Has LETI stolen the show from the Heat & Buildings Strategy this week?
The Government’s long-awaited Heat and Building Strategy has finally arrived this week, and it is a step up from previous strategies, but does it go far enough?
There is a glimmer of hope for retrofit with the intention to prioritise the installation of energy efficiency measures, now, whilst the grid is decarbonising. There is even mention of ‘fabric-first’ and ‘whole-house’ approach, as well as support for one of our favourite retrofit training courses, the AECB’s Carbonlite Retrofit course.
We welcome the news that heat pumps are firmly in the limelight for achieving decarbonisation in buildings, with ambitions to dramatically increase the installation rate in heat pumps over the next few years from around 35,000 over a year now, to over 600,000 a year by 2028. The Enhabit team, and the wider Efficient Building Solutions group of companies, hope to be part of the solution to help match this growth rate.
Reduced financial support for heat pumps
We note that incentive for heat pumps has been reduced from the £12,000 that could potentially be received from the retiring Renewable Heat Incentive to just £5,000. Also, the grant favours those that can afford the remaining £5,000 to £8,000, so does not target the most vulnerable households.
Hydrogen is still in the mix
Hydrogen has taken a bashing by many retrofit and heating experts recently, as to its suitability for heating in buildings, as well as its green credentials. The strategy indicates that the Government still intends to undertake research and development into the use of hydrogen for heating, but there seems to be less emphasis on hydrogen to solve the problem of decarbonising heating. The implication is that decisions will be made in 2026 about the role that hydrogen will play in heating buildings, and that the next few years will be collecting evidence for that review.
Not nearly enough on retrofit
All of this is going some way to promote retrofit, but there is so much that is missing. The Ministerial foreword is telling in that there is no mention of the condition of our current housing stock, of fuel poverty and indoor air quality, excess winter deaths, damp and cold. All of which are key drivers, as well as climate change, for the retrofit of our homes. It is the only strategy from the Government, as far as I’m aware, that calls for the energy efficient retrofit of buildings, and the only message from the Minister is one of decarbonisation. Fuel poverty does feature in the Strategy, once you get into the detail, and there is even a whole sentence on the positive health impacts of good ventilation, which is more than we’ve had in the past, but they are seen as positive side effects of doing retrofit rather than motives to do retrofit in the first place.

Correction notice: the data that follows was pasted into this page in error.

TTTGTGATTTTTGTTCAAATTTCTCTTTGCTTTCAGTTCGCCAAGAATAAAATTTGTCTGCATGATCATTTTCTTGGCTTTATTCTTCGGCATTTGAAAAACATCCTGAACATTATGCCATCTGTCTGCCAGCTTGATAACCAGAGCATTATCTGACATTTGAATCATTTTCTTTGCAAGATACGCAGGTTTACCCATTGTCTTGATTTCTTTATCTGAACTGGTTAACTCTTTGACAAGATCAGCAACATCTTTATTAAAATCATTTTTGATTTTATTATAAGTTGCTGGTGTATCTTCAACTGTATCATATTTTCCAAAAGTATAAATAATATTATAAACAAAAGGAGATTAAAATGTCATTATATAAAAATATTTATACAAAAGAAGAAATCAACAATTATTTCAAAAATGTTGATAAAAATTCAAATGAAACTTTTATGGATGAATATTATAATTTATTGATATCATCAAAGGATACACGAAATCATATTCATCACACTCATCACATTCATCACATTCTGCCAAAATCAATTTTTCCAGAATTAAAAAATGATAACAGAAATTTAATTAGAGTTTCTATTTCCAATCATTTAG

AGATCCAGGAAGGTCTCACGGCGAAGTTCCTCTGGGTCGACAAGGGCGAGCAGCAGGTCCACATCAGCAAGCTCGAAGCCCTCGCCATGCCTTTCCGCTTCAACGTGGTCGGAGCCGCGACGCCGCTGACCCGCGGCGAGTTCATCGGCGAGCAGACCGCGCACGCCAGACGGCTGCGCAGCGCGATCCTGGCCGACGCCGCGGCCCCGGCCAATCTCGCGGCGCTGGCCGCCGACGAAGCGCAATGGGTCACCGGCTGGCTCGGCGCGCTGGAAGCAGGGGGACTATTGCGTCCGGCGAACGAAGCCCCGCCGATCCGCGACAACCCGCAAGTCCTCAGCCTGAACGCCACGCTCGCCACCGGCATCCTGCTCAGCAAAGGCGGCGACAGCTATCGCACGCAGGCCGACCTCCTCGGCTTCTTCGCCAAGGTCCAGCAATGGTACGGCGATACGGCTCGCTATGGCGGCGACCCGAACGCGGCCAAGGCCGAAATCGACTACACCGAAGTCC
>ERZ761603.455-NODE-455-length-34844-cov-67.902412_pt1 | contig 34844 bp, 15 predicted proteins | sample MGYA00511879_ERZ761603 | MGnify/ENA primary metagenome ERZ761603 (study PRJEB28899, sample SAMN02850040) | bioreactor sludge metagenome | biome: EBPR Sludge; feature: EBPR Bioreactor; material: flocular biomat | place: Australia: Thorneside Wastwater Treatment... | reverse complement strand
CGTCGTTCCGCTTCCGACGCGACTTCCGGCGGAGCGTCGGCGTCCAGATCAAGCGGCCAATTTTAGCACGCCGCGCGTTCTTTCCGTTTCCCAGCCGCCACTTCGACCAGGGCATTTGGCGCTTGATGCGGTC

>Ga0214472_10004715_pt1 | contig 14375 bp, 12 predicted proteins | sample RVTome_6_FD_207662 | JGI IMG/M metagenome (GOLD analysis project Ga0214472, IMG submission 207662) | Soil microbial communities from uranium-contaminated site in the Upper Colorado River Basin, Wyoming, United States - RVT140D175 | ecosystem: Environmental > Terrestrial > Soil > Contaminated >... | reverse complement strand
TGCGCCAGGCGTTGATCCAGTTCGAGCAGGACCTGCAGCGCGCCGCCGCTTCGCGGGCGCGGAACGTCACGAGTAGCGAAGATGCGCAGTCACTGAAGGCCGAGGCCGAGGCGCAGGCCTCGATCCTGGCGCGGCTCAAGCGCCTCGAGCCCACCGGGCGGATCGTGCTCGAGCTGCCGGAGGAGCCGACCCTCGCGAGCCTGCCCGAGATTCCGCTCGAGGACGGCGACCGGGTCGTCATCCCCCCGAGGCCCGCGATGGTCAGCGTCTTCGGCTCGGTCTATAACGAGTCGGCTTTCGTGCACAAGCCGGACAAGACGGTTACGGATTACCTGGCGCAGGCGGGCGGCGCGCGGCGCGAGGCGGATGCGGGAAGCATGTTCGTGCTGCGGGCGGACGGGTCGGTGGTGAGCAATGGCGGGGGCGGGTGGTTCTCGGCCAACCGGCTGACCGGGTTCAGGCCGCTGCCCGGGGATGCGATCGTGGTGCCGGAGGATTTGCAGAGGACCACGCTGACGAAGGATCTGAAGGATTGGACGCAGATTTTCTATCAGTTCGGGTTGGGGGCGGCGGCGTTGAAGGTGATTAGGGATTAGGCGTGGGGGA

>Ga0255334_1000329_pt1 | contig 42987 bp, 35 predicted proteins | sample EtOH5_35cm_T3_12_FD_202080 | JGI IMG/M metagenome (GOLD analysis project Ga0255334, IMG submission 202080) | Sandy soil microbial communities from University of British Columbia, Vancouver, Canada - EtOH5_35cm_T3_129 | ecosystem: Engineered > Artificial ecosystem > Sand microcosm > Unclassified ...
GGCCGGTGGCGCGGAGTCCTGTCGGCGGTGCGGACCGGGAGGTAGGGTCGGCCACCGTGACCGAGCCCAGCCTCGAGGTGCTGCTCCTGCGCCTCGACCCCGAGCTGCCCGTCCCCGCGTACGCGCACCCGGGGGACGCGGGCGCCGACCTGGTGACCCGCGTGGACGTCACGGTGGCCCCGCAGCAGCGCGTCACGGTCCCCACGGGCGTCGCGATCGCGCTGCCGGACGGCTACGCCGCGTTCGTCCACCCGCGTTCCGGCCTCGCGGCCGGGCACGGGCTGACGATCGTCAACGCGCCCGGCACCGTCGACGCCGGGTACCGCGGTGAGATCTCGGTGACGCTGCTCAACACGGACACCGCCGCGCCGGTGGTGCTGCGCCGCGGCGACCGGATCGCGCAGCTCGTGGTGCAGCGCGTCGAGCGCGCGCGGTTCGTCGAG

The Strategy assumes that at EPC level C, the building will be fine to have a heat pump fitted and won’t require any further energy efficiency measures. All buildings should therefore aim for EPC level C. This doesn’t go far enough, in our opinion, and completely ignores all the other drivers for retrofit mentioned above. It also encourages retrofit to EPC level C, and no more. It doesn’t follow the processes in the retrofit standards PAS 2035 and PAS 2038* which looks at the best possible outcome in terms of carbon reduction and fuel savings for each individual building and it doesn’t comply with the premise that every building is different.
LETI Climate Emergency Retrofit Guide
This brings me on to the LETI Climate Emergency Retrofit Guide, which was launched yesterday Thursday 21 October. This is a guide that has taken over a year to produce, by a group of passionate volunteers, who also happen to be some of the leading retrofit experts in the UK. It is a shining example of how to do retrofit, from inception to completion and, in our opinion, is far more useful for the retrofit industry. It is the answer to the questions ‘how far do we retrofit, when do we retrofit and how do we do it?’.
So, if I were to recommend you only read one thing this week, don’t bother with the Government Strategy, just stick with the LETI guide.
Dr Sarah Price
Now Technical Director at Enhabit’s sister company QODA Consulting
*Retrofitting dwellings for improved energy efficiency. Specification and guidance. PAS 2035/2030:2019 and Retrofitting non-domestic buildings for improved energy efficiency. Specification PAS 2038:2021